[2/3] The Power Search: Syntactic Sugar

There are a couple of rules that make your life easier when defining a power search. Read below to learn more.

- Previous Article: [1/3] The Power Search: Basics

Searching All Properties

In the basic triplet, instead of defining a specific property to search in, you can use the asterisk (*) to search through all properties that exist on the Signals. Example:

* CONTAINS "wireless energy"

=>This will return all Signals where any property, so the title, the summary, the extended description (and technically also any other property like country) contains the sequence of characters wireless energy.

This can, of course, also be used inside compounds. Example:

(* CONTAINS "wireless" OR * CONTAINS "transfer")

Matching Multiple Values

In order to make it easier to enter multiple options for properties like country, we support the IN operator used in conjunction with a list of values in square brackets. Consider this example:

country IN ["US", "DE"]

 => This will return all Signals that have been published either in the US or in Germany. It equates to the following more verbose query:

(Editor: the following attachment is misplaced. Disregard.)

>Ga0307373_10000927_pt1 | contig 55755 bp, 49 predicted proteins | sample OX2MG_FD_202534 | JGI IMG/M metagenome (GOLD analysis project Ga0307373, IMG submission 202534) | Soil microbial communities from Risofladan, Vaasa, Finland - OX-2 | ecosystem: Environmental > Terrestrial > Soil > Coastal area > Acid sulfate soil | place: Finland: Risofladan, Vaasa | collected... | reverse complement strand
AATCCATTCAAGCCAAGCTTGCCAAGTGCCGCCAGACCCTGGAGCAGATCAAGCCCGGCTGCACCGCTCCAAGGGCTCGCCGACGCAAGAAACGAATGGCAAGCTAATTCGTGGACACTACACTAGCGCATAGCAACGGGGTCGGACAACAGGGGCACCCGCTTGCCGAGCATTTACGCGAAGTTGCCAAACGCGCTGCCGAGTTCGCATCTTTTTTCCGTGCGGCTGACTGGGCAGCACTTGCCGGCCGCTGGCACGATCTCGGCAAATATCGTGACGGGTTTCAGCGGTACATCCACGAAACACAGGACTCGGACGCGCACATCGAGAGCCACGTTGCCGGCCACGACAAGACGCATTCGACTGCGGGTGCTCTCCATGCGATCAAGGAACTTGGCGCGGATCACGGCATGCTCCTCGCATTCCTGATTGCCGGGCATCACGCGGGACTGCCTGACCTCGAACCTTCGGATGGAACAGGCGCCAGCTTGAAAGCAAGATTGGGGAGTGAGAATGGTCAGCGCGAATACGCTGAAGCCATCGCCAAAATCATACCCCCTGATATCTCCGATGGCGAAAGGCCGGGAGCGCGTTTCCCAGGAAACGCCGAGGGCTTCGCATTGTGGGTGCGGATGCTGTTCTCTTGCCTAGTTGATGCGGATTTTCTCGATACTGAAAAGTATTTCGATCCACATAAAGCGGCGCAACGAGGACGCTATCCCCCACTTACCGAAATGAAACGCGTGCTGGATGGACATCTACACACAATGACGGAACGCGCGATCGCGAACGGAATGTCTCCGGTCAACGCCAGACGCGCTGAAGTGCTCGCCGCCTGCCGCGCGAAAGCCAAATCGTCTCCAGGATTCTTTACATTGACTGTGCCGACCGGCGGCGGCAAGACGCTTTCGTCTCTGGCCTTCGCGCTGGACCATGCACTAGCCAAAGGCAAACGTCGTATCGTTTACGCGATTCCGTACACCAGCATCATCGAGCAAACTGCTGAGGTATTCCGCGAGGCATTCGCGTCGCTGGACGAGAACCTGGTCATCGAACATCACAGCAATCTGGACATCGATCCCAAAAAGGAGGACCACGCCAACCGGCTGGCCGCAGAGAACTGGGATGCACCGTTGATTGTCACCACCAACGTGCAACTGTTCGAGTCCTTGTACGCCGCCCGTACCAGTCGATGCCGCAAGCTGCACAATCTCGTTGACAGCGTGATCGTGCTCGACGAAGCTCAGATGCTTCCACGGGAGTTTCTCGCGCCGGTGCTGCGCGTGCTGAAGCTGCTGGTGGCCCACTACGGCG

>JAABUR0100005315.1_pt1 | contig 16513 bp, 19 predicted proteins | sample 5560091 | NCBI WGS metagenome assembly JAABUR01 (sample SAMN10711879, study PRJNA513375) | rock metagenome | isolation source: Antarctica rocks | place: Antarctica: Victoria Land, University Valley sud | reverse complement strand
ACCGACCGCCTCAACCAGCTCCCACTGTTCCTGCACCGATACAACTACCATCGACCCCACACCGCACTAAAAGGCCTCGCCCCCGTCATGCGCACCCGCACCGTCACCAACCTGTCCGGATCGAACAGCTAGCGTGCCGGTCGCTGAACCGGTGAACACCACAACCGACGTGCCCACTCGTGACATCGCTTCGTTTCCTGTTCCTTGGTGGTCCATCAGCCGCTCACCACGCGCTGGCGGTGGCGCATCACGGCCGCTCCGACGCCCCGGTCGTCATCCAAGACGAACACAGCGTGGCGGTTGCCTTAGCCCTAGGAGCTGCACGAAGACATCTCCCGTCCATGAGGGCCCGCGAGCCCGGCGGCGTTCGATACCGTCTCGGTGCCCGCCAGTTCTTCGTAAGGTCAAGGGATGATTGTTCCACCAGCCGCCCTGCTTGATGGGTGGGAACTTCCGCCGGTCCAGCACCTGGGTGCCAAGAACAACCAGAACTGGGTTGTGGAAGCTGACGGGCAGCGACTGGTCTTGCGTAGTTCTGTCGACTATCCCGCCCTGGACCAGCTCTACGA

(country = "US" OR country = "DE")

This is especially valuable if you want to add many values as it reduces the size of the query substantially and makes it easier to read.

Simple Search

In order to allow for simple search, you can also just enter a search term in quotation marks into the power search:

"wireless energy"

 This equates to the following query, performing a fuzzy search on all properties.

* ~ "wireless energy"

Value Range

We have added a way of facilitating the usage of comparison operators for querying values between two options. Example:

500 < newsSiteDomainRank < 1000

This will return Signals whose source have an Alexa ranking between 500 and 1000 and it equates to the following search:

(newsSiteDomainRank > 500 AND newsSiteDomainRank < 1000)


- Continue with: [3/3] The Power Search: Cheat Sheet